Walking along the narrow cobblestone streets of Geneva’s medieval city center, the last thing I expected to find was a museum filled with African art. Located on the historic rue Jean Calvin (founder of Calvinism and Geneva’s most famous native son), around the corner from the church where Calvin and John Knox preached the radical ideas of Reformed Christianity in the sixteenth century, the Musée Barbier-Müller houses an incredible private collection, including a substantial amount of African art. Its current exhibition, The Arts of Ivory Coast around the Yaure, may be one of its last. Jean-Paul Barbier-Müller, head of the family foundation and owner of the vast collection of objects in Geneva, died on December 22, 2016, and the fate of the collection as a whole remains uncertain.
From West Africa to Geneva
There are some stunning objects here–a carved wooden nda (twin) mask depicting two female faces looking in opposite directions, conjoined in the middle like Siamese twins or a Janus-faced god of Antiquity; a helmet mask decorated with hybrid birds and beasts whose subtle asymmetry evokes the movement of dance; a spectacular mask of intricate golden filigree that glows like something alive and full of energy under the lights; a nkisi (or power figure) from Congo bristling with nails and brandishing a spear, challenging me to acknowledge its power like generations of people before me have. Imagine the African art collection of Dr. Albert Barnes on a much grander scale, displayed on its own and not alongside 20th-century European painting.
Organized by geography and ethnicity, the objects in The Arts of Ivory Coast around the Yaure are attributed to peoples (for example, Yaure, Senufo, or Baule), and these ethnic labels are in turn mapped onto the geography of Africa and visualized in a large map on the wall of the gallery. On the gallery labels, these generalized ethnic attributions contrast to the specific names of the European individuals who bought and sold these works of art in the first half of the 20th century. (There is even a carved wooden panel formerly in the collection of famous fashion designer, Christian Dior). On the walls are color photographs of West African people and landscapes that couldn’t seem farther removed from the buttoned-up bourgeois surroundings of Geneva, a world financial center, but what struck me was the extent to which the lives of these objects are intertwined with the lives of their collectors.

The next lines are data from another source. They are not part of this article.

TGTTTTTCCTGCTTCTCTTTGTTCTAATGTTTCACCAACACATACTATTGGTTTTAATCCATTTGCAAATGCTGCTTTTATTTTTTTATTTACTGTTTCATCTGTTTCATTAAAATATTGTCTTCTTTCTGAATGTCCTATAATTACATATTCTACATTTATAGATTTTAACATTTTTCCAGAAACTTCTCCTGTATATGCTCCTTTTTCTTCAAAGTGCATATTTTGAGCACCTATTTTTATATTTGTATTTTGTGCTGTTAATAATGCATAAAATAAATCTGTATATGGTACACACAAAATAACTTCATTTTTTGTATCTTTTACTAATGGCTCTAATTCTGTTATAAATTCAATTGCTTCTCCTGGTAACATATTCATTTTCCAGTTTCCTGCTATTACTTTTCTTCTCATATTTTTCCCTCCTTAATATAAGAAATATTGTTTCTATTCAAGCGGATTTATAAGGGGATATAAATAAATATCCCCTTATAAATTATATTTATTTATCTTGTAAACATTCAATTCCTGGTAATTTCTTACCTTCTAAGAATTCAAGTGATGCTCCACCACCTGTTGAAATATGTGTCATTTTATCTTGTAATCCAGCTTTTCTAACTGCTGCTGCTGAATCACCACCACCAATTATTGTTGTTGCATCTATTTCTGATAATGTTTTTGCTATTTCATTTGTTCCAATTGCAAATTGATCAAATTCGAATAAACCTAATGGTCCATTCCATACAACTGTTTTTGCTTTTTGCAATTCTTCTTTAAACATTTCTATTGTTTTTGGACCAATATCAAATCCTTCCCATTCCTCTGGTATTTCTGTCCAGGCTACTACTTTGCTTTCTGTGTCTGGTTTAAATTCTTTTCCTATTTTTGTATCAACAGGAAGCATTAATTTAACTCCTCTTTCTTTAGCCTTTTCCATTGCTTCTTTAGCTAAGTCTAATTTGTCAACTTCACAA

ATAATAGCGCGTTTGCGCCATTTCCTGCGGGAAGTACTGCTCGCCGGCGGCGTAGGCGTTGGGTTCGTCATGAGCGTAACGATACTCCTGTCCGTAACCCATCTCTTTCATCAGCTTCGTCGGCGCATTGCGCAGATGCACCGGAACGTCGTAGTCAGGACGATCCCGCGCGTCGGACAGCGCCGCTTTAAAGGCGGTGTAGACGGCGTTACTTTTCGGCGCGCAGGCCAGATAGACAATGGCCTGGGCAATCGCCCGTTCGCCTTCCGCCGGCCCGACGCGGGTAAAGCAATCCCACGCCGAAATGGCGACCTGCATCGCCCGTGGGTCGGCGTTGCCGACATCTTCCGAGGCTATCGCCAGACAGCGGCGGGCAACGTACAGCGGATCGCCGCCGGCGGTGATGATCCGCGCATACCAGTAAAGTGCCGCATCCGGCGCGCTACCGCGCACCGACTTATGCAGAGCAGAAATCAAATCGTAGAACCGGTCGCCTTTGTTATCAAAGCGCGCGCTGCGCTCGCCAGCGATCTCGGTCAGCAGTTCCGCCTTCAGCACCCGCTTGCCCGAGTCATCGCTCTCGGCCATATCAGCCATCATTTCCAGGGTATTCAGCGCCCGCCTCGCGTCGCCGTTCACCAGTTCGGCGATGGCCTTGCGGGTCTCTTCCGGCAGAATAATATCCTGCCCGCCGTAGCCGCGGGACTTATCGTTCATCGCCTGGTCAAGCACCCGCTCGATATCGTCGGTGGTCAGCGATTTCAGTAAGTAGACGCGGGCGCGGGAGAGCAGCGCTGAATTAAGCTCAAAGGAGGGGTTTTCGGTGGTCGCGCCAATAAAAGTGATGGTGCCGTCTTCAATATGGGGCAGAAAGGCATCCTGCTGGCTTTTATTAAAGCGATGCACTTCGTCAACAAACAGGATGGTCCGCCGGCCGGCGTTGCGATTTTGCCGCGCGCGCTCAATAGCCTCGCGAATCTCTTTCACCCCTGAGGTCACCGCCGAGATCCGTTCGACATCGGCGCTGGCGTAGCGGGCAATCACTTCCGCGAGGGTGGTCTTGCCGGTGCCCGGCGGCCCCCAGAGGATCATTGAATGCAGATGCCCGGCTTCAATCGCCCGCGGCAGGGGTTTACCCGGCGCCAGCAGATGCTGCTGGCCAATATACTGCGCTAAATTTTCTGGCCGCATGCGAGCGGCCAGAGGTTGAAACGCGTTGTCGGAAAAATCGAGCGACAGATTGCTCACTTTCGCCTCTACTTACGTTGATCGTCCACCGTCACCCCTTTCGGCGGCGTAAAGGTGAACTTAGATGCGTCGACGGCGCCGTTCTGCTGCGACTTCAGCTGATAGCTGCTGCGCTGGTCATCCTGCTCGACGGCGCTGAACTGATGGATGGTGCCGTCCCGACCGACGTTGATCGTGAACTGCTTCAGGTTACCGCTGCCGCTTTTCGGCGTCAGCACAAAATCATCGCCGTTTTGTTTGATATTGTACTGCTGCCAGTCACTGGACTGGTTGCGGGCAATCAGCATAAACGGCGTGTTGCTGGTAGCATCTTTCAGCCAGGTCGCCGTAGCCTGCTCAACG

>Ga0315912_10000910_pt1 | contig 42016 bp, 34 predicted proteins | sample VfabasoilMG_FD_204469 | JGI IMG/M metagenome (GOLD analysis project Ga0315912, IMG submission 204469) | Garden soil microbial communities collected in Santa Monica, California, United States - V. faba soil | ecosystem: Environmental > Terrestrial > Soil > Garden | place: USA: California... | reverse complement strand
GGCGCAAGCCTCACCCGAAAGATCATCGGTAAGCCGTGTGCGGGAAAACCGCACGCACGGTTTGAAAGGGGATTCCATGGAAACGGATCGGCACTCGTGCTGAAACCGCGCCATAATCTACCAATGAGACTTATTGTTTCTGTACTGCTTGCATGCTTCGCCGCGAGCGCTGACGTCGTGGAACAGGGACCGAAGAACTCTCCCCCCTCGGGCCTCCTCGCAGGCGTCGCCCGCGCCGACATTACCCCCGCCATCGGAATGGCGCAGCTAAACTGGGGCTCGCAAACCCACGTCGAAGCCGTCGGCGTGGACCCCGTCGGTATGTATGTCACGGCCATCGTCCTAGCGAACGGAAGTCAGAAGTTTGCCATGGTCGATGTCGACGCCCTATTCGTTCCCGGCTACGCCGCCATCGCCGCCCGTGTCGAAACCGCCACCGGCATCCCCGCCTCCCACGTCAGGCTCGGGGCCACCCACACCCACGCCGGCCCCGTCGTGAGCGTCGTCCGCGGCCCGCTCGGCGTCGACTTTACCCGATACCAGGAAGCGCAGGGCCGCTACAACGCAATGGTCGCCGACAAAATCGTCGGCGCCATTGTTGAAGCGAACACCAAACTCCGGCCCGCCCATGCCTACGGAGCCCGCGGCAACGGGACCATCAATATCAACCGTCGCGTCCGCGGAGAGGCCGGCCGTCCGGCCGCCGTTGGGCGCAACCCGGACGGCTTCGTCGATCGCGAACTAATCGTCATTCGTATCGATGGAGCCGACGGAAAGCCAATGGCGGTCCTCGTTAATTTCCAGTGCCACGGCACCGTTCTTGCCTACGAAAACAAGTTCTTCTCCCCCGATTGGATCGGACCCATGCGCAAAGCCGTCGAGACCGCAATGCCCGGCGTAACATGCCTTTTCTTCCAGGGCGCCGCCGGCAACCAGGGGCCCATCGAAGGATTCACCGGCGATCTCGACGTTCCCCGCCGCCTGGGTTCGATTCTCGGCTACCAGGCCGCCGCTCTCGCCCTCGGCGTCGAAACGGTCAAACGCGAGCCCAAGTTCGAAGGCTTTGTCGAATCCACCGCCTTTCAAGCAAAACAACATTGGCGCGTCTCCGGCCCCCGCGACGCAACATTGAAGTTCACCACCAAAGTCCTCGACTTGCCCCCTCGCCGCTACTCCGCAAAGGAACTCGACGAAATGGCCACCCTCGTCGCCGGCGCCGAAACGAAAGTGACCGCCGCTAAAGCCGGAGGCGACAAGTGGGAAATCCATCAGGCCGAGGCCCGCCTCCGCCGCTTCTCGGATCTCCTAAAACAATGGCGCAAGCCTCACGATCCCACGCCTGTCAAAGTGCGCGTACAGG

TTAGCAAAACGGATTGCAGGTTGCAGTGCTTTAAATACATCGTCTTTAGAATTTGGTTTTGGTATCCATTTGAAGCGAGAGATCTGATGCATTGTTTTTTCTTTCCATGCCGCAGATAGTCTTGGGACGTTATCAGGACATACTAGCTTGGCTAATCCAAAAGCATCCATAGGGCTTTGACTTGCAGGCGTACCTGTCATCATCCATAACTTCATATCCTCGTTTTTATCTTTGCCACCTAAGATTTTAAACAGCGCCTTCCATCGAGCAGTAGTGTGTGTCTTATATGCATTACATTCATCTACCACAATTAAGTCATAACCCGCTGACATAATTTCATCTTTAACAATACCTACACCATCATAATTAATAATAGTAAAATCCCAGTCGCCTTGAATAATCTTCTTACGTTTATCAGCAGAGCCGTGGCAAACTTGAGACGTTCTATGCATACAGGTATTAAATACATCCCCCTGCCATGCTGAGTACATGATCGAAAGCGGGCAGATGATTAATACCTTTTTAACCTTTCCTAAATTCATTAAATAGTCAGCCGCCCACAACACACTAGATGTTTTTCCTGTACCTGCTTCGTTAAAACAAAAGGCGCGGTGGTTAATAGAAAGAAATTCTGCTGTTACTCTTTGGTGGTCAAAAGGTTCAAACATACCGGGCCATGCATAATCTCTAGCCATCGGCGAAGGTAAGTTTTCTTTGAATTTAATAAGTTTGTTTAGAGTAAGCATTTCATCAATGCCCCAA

The perils of provenance and the challenges of collecting
Before his death, Barbier-Müller added to the substantial collection of early 20th-century painting, as well as Native American, African, and Ancient art formed by his father-in-law Josef Müller. The Geneva museum has a changing program of exhibitions highlighting different aspects of the broad collection, from Cubist painting to African sculpture. Like the Barnes, the Barbier-Müller collection comes out of the early 20th-century vogue within modernist circles for African art, which was profoundly implicated in the realities of 19th- and 20th-century colonialism. It also brings up important questions about buying, selling, and displaying non-Western art that get overlooked in exhibits that emphasize the otherness of African art and artists, who are rarely granted any agency in the production and circulation of work in the global art market.
The African objects at the Barbier-Müller stand out because they have been in European collections since the early 1900s. Believe it or not, that’s really impressive provenance information for these sorts of objects, many of which just pop up on the art market with next to no information about how they were acquired or from whom, much less about who made them. Many works on view come from Josef Müller’s original collection, who in turn purchased works from well-known figures like Emil Storrer (works from Storrer’s collection show up in major museums around the world, like the Metropolitan Museum of Art). Scholars are still trying to understand the complex lives of these objects, and having a collection that’s been in one place for over 50 years really helps!
One of the great unspoken questions that hangs over this exhibition is, what will become of this great collection and the museum itself? Fear for their future is not unfounded, given recent history. Back in 1997, Barbier-Müller lent some 310 works of Pre-Columbian art to Barcelona to establish the Barbier-Müller Museum of Pre-Columbian Art. In 2013, the museum was forced to close its doors after the Barcelona government and the Barbier-Müller Foundation were unable to reach an agreement about the sale of the objects to the city. The collection was split up and sold at Sotheby’s in Paris for over 10 million euros. This episode is a sobering reminder of the harsh realities of the art market, where profit trumps the integrity of historic collections and complicates art our ability to access and study these works of art. I hope that this will not be the fate of the African collections of the Musée Barbier-Müller in Geneva, but we should enjoy them while we still can.
The Arts of Ivory Coast around the Yaure is on view at the Musée Babier-Müller (rue Jean Calvin, 10 – Geneva, Switzerland) through April 30, 2017.